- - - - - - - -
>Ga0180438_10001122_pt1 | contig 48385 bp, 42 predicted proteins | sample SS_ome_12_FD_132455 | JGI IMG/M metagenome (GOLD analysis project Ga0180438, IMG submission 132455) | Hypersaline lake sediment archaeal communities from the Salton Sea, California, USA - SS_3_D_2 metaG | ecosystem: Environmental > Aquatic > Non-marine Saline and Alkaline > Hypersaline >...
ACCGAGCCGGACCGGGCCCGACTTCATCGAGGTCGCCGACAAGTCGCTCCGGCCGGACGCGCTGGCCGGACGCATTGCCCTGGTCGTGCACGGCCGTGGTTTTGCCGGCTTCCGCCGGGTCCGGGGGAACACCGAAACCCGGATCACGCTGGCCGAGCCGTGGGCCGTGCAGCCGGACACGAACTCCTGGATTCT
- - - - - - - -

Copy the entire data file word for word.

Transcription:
>Ga0180438_10001122_pt1 | contig 48385 bp, 42 predicted proteins | sample SS_ome_12_FD_132455 | JGI IMG/M metagenome (GOLD analysis project Ga0180438, IMG submission 132455) | Hypersaline lake sediment archaeal communities from the Salton Sea, California, USA - SS_3_D_2 metaG | ecosystem: Environmental > Aquatic > Non-marine Saline and Alkaline > Hypersaline >...
ACCGAGCCGGACCGGGCCCGACTTCATCGAGGTCGCCGACAAGTCGCTCCGGCCGGACGCGCTGGCCGGACGCATTGCCCTGGTCGTGCACGGCCGTGGTTTTGCCGGCTTCCGCCGGGTCCGGGGGAACACCGAAACCCGGATCACGCTGGCCGAGCCGTGGGCCGTGCAGCCGGACACGAACTCCTGGATTCT